After Russia failed to capture Kyiv in the first weeks of the war, it withdrew some of its forces and shifted its focus to Ukraine’s eastern industrial heartland, the Donbass. Mariupol is in the region, and its capture would deprive Ukraine of a vital port, allow Russia to establish a land corridor to the Crimean Peninsula, which it captured from Ukraine in 2014, and free troops to fight elsewhere in the Donbass.

Michael Carpenter, US ambassador to the Organization for Security and Cooperation in Europe, said Monday the US believes the Kremlin plans to annex much of eastern Ukraine and recognize the southern city of Kherson as an independent republic. Neither move would be recognized by the United States or its allies, he said.

Russia plans to hold mock referendums in the Donetsk and Luhansk regions of Donbass that “would try to add a veneer of democratic or electoral legitimacy” and tie the entities to Russia, Carpenter said. He also said there were signs that Russia would hold an independence vote in Kherson.

Mayors and local lawmakers have been kidnapped there, internet and cell phone services have been disrupted and a Russian school curriculum will soon be introduced, Carpenter said. The Ukrainian government says Russia has adopted its ruble as its currency there.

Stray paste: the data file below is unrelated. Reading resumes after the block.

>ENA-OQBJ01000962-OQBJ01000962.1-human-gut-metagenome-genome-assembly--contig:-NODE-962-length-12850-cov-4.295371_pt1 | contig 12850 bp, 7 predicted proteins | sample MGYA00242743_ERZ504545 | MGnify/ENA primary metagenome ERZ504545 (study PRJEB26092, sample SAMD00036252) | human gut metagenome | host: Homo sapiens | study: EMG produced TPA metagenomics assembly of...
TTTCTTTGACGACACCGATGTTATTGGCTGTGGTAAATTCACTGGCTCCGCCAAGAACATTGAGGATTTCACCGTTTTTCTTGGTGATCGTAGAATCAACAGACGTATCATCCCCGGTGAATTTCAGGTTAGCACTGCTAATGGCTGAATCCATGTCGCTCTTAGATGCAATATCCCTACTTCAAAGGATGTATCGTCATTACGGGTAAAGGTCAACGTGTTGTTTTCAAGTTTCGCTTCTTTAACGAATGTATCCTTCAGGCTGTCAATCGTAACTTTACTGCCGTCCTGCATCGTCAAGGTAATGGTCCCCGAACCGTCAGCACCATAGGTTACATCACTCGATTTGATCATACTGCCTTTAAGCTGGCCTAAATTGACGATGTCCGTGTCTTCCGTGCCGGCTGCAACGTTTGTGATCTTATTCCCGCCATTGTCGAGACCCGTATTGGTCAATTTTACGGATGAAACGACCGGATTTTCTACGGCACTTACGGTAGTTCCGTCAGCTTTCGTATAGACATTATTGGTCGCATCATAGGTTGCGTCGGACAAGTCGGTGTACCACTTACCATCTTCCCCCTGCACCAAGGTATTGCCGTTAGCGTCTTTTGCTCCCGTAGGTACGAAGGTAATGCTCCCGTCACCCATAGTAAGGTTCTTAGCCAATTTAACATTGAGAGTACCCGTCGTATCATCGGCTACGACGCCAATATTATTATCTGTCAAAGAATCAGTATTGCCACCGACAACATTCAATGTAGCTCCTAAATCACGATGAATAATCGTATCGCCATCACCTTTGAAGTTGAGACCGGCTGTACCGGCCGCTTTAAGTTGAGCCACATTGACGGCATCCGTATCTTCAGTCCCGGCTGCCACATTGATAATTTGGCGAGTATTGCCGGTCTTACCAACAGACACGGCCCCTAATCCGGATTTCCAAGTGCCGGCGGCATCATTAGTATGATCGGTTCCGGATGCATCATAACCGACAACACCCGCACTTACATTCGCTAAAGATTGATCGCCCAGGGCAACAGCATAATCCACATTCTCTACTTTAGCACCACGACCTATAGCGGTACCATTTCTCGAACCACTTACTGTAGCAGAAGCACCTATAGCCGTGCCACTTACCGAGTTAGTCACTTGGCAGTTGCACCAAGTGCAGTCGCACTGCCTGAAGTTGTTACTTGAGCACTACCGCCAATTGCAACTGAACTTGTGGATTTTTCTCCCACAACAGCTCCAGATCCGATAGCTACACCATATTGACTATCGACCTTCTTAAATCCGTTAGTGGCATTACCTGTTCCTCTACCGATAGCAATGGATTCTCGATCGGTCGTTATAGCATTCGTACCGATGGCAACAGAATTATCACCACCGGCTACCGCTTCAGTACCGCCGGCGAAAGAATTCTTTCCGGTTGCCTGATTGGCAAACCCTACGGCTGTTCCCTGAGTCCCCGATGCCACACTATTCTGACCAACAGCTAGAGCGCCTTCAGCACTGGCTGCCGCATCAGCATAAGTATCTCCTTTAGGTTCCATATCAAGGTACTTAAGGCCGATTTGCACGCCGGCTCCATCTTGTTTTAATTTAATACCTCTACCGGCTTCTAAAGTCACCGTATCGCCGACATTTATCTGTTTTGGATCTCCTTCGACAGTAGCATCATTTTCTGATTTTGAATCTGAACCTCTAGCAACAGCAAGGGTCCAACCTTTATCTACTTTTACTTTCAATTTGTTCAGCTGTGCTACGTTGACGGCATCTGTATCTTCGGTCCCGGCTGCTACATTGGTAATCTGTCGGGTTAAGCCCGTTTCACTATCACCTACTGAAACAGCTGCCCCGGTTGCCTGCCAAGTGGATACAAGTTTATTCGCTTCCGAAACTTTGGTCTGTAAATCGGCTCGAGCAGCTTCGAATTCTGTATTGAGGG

It has been difficult to get a full picture of the unfolding battle to the east, as airstrikes and artillery fire have made it extremely dangerous for reporters to move about. Both Ukraine and Moscow-backed rebels fighting in the east have imposed severe restrictions on reporting.

But so far, Russian forces and their separatist allies appear to have made little gains, capturing several small towns while attempting to advance in relatively small groups against steadfast Ukrainian resistance.

In its daily Twitter declaration of war on Tuesday, the British military said it believed Russia’s military was now “significantly weaker” after suffering casualties in its war against Ukraine.

“Recovery from this will be exacerbated by sanctions,” the ministry said. “Failures in both strategic planning and operational execution have left it unable to convert strength of numbers into a critical advantage.”

Western arms and other aid have strengthened Ukraine’s resistance significantly, and British Prime Minister Boris Johnson was due to announce hundreds of millions of pounds in new military support for Kyiv in a speech to Ukraine’s parliament on Tuesday.

In the removed speech, he is said to echo the words of World War II British Prime Minister Winston Churchill in describing Ukraine’s defiant response to the Russian invasion as the country’s “finest hour”.